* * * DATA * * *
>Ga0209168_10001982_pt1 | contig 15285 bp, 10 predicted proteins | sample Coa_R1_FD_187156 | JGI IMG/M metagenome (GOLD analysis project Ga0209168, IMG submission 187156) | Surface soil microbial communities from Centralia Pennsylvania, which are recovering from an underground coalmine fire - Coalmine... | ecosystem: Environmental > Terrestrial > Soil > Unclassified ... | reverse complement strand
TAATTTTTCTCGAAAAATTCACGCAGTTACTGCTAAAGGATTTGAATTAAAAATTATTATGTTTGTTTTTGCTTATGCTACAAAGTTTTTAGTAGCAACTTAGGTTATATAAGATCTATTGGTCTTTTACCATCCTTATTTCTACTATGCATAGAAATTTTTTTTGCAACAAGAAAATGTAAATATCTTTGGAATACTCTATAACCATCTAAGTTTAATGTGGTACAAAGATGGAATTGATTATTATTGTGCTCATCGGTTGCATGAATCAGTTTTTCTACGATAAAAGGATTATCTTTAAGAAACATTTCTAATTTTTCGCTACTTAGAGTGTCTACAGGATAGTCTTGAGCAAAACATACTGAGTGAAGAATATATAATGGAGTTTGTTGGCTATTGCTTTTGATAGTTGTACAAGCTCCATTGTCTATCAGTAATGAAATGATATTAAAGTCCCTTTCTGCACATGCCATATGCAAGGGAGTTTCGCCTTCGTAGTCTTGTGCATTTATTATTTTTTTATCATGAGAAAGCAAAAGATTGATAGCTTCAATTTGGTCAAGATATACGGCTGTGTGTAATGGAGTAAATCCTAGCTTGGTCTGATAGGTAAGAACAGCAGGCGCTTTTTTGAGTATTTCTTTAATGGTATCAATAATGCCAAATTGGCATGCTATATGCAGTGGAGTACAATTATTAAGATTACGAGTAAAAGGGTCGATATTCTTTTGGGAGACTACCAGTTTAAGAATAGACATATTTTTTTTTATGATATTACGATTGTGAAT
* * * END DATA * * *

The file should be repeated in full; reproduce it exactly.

>Ga0209168_10001982_pt1 | contig 15285 bp, 10 predicted proteins | sample Coa_R1_FD_187156 | JGI IMG/M metagenome (GOLD analysis project Ga0209168, IMG submission 187156) | Surface soil microbial communities from Centralia Pennsylvania, which are recovering from an underground coalmine fire - Coalmine... | ecosystem: Environmental > Terrestrial > Soil > Unclassified ... | reverse complement strand
TAATTTTTCTCGAAAAATTCACGCAGTTACTGCTAAAGGATTTGAATTAAAAATTATTATGTTTGTTTTTGCTTATGCTACAAAGTTTTTAGTAGCAACTTAGGTTATATAAGATCTATTGGTCTTTTACCATCCTTATTTCTACTATGCATAGAAATTTTTTTTGCAACAAGAAAATGTAAATATCTTTGGAATACTCTATAACCATCTAAGTTTAATGTGGTACAAAGATGGAATTGATTATTATTGTGCTCATCGGTTGCATGAATCAGTTTTTCTACGATAAAAGGATTATCTTTAAGAAACATTTCTAATTTTTCGCTACTTAGAGTGTCTACAGGATAGTCTTGAGCAAAACATACTGAGTGAAGAATATATAATGGAGTTTGTTGGCTATTGCTTTTGATAGTTGTACAAGCTCCATTGTCTATCAGTAATGAAATGATATTAAAGTCCCTTTCTGCACATGCCATATGCAAGGGAGTTTCGCCTTCGTAGTCTTGTGCATTTATTATTTTTTTATCATGAGAAAGCAAAAGATTGATAGCTTCAATTTGGTCAAGATATACGGCTGTGTGTAATGGAGTAAATCCTAGCTTGGTCTGATAGGTAAGAACAGCAGGCGCTTTTTTGAGTATTTCTTTAATGGTATCAATAATGCCAAATTGGCATGCTATATGCAGTGGAGTACAATTATTAAGATTACGAGTAAAAGGGTCGATATTCTTTTGGGAGACTACCAGTTTAAGAATAGACATATTTTTTTTTATGATATTACGATTGTGAAT